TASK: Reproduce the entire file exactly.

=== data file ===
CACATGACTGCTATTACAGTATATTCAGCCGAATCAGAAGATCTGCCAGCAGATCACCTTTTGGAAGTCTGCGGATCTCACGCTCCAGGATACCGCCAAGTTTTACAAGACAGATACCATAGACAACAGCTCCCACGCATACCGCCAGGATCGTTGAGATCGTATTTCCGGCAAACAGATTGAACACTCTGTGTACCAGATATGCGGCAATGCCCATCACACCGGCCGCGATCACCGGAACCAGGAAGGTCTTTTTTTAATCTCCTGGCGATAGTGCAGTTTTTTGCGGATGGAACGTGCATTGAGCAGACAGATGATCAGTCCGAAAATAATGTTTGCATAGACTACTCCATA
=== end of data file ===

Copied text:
CACATGACTGCTATTACAGTATATTCAGCCGAATCAGAAGATCTGCCAGCAGATCACCTTTTGGAAGTCTGCGGATCTCACGCTCCAGGATACCGCCAAGTTTTACAAGACAGATACCATAGACAACAGCTCCCACGCATACCGCCAGGATCGTTGAGATCGTATTTCCGGCAAACAGATTGAACACTCTGTGTACCAGATATGCGGCAATGCCCATCACACCGGCCGCGATCACCGGAACCAGGAAGGTCTTTTTTTAATCTCCTGGCGATAGTGCAGTTTTTTGCGGATGGAACGTGCATTGAGCAGACAGATGATCAGTCCGAAAATAATGTTTGCATAGACTACTCCATA